Ready Player One by Ernest Cline

Ready Player OneReady Player One by Ernest Cline

My in-person book club’s pick back in January, and I was so sad to miss that meeting thanks to a sick child. The book was compelling, and it seemed like it would lend itself to a fascinating discussion.

There’s a bit more to enjoy about the book if you’re familiar with 80’s pop culture – movies, music, and video games especially. While I was alive for all of the 80’s, I was either too young to be aware of some of the items, or too sheltered (or a mix). I know I missed some of the references, but I had fun asking my husband about them.

That said, you don’t need to be familiar with 80’s pop culture to enjoy the book, or even be a fan of science fiction. It was a fascinating look at a society that I hope isn’t in our future. Wade was an appealing main character, and if you listen to the audio version, Wil Wheaton is fantastic at narrating the story.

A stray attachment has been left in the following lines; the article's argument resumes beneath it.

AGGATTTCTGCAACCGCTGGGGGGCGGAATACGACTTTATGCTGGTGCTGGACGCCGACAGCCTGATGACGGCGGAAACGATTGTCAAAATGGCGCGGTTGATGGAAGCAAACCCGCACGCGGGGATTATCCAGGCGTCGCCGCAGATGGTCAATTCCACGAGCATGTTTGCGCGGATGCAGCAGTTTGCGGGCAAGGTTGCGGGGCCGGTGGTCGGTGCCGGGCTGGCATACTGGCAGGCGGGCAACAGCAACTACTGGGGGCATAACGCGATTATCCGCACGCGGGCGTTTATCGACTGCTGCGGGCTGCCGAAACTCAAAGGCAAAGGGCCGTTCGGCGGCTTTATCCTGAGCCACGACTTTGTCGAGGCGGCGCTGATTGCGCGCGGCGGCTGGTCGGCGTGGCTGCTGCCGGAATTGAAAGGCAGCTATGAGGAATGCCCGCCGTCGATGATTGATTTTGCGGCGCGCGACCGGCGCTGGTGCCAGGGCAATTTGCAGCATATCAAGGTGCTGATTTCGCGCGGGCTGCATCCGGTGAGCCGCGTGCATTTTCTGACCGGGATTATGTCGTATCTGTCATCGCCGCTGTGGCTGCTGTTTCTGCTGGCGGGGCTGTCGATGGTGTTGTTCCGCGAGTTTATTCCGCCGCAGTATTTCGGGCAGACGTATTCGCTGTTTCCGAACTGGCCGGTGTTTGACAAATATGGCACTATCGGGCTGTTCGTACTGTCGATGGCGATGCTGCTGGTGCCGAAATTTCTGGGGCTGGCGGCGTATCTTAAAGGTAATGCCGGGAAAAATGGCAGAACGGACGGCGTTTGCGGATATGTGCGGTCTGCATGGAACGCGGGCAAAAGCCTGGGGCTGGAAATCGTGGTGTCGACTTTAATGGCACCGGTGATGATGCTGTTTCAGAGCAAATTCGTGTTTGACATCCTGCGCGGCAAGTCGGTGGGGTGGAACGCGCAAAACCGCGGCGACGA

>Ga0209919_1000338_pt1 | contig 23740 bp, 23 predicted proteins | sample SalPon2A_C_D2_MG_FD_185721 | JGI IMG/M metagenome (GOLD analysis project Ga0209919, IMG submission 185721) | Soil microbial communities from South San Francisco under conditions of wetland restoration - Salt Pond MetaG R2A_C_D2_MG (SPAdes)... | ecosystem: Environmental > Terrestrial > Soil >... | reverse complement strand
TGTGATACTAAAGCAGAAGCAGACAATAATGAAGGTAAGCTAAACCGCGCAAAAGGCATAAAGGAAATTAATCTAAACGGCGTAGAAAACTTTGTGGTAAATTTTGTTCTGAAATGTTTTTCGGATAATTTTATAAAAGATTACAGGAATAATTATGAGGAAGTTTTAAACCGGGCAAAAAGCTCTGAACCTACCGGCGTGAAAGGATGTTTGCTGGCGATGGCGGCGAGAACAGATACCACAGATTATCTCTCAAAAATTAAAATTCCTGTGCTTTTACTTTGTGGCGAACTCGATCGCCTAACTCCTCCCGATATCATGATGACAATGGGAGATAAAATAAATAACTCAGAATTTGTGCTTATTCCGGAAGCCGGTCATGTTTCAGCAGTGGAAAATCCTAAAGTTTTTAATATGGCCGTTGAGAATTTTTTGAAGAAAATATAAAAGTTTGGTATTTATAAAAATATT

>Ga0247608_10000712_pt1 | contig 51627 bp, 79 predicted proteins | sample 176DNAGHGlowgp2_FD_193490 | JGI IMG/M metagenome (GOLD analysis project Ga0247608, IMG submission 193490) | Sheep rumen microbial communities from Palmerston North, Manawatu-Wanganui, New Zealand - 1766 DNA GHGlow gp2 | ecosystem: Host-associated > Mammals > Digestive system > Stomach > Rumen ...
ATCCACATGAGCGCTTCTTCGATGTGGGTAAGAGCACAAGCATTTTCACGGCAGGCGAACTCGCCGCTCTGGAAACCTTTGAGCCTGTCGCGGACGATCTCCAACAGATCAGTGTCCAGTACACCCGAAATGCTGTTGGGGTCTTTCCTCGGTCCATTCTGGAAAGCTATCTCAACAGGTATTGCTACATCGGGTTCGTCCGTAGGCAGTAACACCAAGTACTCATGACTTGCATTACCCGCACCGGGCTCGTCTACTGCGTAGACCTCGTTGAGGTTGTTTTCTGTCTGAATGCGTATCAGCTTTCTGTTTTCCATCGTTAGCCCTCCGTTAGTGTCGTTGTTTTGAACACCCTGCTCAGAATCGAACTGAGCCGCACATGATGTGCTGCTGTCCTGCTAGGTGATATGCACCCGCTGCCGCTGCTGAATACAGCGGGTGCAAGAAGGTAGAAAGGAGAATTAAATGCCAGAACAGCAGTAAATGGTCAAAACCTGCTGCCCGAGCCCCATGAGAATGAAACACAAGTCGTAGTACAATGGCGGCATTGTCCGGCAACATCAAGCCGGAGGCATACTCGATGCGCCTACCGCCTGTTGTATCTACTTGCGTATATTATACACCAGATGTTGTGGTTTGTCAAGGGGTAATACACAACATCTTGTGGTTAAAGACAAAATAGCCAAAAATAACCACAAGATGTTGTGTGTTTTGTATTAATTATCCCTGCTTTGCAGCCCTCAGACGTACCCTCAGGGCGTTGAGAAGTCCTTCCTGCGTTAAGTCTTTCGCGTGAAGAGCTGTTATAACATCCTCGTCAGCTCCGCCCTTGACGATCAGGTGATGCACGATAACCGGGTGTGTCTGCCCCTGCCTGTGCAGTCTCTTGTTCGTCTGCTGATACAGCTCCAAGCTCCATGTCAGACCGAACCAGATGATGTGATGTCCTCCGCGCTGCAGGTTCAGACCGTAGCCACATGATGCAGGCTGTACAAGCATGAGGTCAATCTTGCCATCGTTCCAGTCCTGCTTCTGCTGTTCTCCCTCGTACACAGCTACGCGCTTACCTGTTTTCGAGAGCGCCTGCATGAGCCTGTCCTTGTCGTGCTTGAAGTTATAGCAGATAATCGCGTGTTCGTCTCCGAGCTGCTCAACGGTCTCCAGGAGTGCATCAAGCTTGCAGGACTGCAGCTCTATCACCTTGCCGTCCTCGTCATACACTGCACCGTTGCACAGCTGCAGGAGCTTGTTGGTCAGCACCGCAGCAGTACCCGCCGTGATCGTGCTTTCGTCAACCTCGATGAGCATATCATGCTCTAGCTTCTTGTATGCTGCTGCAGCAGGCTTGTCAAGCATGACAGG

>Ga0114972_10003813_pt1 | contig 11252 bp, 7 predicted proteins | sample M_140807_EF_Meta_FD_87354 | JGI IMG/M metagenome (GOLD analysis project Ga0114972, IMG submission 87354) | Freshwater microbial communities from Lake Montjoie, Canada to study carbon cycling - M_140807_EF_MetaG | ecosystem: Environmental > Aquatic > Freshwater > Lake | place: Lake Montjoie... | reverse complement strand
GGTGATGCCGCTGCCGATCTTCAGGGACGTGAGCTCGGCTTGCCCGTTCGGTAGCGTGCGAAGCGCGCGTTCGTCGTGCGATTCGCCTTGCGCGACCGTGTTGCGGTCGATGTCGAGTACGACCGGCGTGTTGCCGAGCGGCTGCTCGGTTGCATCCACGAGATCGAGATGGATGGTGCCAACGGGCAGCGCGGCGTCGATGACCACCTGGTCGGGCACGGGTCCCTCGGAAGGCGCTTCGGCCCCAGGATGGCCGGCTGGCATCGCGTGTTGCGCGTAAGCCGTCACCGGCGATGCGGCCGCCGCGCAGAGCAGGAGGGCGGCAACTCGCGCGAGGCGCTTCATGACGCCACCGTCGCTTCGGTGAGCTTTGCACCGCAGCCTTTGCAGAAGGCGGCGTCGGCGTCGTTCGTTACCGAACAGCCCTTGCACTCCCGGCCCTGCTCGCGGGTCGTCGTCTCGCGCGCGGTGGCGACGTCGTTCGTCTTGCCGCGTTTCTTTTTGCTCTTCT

Thinking of it for a book club?

It’s also fantastic as a book club discussion book, or so my book club friends tell me. I’m told the discussion was so rich it could have filled a second meeting. It’s also one that’s easy to recommend for readers who don’t usually read science fiction. Our book club likes to expand our typical reading choices, but not so far that no one wants to read the book. Ready Player One worked well for that!

Find the book: Print | Kindle | Audible | Nook | Goodreads

Publisher’s Description:
In the year 2044, reality is an ugly place. The only time teenage Wade Watts really feels alive is when he’s jacked into the virtual utopia known as the OASIS. Wade’s devoted his life to studying the puzzles hidden within this world’s digital confines, puzzles that are based on their creator’s obsession with the pop culture of decades past and that promise massive power and fortune to whoever can unlock them. When Wade stumbles upon the first clue, he finds himself beset by players willing to kill to take this ultimate prize. The race is on, and if Wade’s going to survive, he’ll have to win—and confront the real world he’s always been so desperate to escape.

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